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COSEWIC assessment and status report on the Butternut in Canada

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Biographical Summary of the Report Writers

Cathy Nielsen has a Bachelor of Science in Forestry, specializing in Tree Biology, from the Universityof New Brunswick. In 1981, she began work as a forester with the New Zealand Forest Service then continued as the owner/operator of a landscaping business in Alice Springs, Australia. Cathy worked for OMNR from 1984 to 2004 and was most recently the Forest Specialist with the Science and Information Section of OMNR in Kemptville. She established the Forest Gene Conservation Association, and continues to serve as technical advisor. She has been active since 1996 in the conservation of butternut in Ontario. Currently she is with the Habitat Conservation Division, Canadian Wildlife Service.

Marilyn Cherry has a Ph.D. in Forest Genetics from the University of British Columbia and a BScF in Tree Biology from the University of New Brunswick. She is a Registered Professional Forester (B.C.). Marilyn has previous experience working for government and industry, has worked as an independent contractor for various clients, and benefited from an exchange program where she worked in Germany with the Institute of Forest Genetics, University of Göttingen. She is currently the Assistant Director, Pacific Northwest Tree Improvement Research Co-op in Corvallis, Oregon.

Barb Boysen coordinates the program of the Forest Gene Conservation Association (FGCA), a not-for-profit corporation dedicated to conserving genetic diversity of tree and shrub species in southern Ontario, with members from government, forest industry and conservation groups. The FGCA made initial efforts to study butternut and the effects of the canker in 1992 with the Ontario Ministry of Natural Resources Southern Ontario Forest Genetics Group. Most recently the FGCA initiated the formation of the Butternut Conservation Coalition to produce the status report and also develop and implement a butternut conservation strategy. Barb is a forester (Lakehead University, 1982) and has worked mainly in south-central Ontario on tree improvement, reforestation and conservation initiatives within the context of private land forest management.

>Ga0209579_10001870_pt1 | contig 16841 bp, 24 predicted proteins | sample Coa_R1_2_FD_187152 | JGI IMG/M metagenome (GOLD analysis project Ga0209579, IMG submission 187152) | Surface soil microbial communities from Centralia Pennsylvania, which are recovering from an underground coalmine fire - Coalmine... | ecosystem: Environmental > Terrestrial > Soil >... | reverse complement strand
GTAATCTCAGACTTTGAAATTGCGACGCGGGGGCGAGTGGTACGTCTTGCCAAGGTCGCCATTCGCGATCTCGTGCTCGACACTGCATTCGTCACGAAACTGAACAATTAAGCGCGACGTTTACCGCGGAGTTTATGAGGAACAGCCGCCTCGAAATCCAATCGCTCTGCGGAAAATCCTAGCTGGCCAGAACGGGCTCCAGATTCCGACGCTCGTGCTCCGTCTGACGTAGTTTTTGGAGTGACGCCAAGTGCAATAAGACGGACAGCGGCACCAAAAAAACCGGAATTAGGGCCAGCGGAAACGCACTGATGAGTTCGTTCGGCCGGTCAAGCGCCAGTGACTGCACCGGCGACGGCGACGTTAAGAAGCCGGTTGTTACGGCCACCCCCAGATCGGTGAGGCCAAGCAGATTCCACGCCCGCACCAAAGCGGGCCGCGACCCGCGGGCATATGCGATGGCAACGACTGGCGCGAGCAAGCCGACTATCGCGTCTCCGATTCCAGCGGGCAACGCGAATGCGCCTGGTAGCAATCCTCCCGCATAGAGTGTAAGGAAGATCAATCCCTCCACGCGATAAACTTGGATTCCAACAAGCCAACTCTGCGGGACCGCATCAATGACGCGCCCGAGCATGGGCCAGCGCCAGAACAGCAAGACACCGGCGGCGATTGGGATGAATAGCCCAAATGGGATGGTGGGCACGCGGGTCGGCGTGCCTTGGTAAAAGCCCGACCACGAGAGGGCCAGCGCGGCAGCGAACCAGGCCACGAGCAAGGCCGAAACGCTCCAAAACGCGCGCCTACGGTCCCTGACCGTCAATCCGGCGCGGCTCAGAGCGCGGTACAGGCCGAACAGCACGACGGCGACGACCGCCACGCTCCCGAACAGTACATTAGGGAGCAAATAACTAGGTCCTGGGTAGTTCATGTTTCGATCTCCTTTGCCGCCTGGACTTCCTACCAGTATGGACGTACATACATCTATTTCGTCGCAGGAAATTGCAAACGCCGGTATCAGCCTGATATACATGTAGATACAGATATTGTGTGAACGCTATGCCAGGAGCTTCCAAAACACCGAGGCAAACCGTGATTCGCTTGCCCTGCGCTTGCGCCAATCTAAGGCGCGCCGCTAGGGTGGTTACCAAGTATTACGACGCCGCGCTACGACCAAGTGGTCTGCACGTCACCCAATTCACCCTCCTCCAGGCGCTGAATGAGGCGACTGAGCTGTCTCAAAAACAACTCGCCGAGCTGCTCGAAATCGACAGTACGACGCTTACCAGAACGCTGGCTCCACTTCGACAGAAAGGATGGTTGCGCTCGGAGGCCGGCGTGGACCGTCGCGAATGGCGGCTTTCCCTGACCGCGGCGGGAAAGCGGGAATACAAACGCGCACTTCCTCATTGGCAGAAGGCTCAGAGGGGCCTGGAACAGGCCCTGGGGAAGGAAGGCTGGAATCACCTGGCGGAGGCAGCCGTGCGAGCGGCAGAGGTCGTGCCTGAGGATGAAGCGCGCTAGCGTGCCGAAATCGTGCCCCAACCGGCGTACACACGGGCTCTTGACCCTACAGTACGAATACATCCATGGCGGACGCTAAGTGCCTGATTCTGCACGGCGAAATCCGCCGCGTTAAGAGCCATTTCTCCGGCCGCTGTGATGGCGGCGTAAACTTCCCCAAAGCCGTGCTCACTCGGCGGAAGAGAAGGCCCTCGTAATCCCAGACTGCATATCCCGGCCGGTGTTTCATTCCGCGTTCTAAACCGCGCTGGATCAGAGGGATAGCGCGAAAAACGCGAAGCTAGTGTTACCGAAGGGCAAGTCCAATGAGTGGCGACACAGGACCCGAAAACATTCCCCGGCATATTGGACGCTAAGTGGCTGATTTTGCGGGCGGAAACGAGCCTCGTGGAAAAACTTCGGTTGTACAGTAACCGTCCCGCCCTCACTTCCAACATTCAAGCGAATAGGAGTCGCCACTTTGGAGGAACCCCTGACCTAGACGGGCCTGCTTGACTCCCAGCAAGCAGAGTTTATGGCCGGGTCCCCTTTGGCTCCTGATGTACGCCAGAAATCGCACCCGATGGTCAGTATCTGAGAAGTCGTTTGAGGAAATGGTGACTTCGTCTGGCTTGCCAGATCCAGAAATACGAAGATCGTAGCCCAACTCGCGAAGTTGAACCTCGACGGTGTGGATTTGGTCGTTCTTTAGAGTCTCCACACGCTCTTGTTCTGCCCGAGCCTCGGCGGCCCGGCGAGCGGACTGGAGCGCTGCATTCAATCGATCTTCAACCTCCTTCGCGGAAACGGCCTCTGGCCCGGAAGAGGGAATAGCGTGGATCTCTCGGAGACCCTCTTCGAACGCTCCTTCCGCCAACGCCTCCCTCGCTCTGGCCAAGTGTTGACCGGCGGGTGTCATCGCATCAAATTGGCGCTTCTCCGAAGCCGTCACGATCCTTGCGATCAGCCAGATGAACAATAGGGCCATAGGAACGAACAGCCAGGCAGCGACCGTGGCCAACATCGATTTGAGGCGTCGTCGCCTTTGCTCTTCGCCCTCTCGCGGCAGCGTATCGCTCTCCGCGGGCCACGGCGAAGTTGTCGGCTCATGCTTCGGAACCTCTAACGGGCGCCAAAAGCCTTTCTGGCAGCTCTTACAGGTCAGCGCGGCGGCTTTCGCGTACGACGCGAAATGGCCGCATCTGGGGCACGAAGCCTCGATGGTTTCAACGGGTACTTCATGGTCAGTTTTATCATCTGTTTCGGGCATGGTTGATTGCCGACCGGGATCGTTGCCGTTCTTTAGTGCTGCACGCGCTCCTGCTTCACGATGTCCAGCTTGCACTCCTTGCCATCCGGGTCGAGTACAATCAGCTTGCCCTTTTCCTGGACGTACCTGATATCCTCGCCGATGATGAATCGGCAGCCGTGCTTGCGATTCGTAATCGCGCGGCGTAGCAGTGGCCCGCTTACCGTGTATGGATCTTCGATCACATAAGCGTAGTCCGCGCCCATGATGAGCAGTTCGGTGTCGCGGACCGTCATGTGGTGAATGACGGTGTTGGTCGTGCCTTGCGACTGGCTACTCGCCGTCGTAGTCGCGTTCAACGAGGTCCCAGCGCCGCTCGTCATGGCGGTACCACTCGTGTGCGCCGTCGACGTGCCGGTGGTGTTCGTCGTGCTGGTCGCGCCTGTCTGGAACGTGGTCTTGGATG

Anthony Hopkin has a Ph.D. in plant pathology from the University of Manitoba. He has worked with forest diseases within the Canadian Forest Service for 13 years as part of the Forest Insect and Disease Survey. Tony has specialized and published in the area of hardwood declines and causes. He has also published on introduced diseases in Ontario including butternut canker.

John McLaughlin is the OMNR's Forest Research Pathologist, working out of the Ontario Forest Research Institute in Sault Ste. Marie. He holds a Master of Science degree in Forest Pathology from Lakehead University. He has conducted research in Ontario, British Columbia and Latvia and published on several pathology problems including root diseases, needle casts, and wood decay associated with logging damage and bark-stripping by moose. He has great interest in the impacts of non-native pathogens on Canadian tree species. John has collaborated on projects involving chestnut blight, beech bark disease, and white pine blister rust. He has experience working with endangered species. In March 2002, he completed a pathology survey and disease management analysis for the endangered red mulberry in southern Ontario. This study was conducted for the Parks Canada Species at Risk Program (Project #2001:SARRFII-10).

Tannis Beardmore has a Ph.D. in seed science from the University of Guelph. She has worked for the Canadian Forest Service for 9 years conducting research in the area of biodiversity and seed storage. A component of her research has focused on developing methods for preserving hard-to-store germplasm (e.g., butternut).

 

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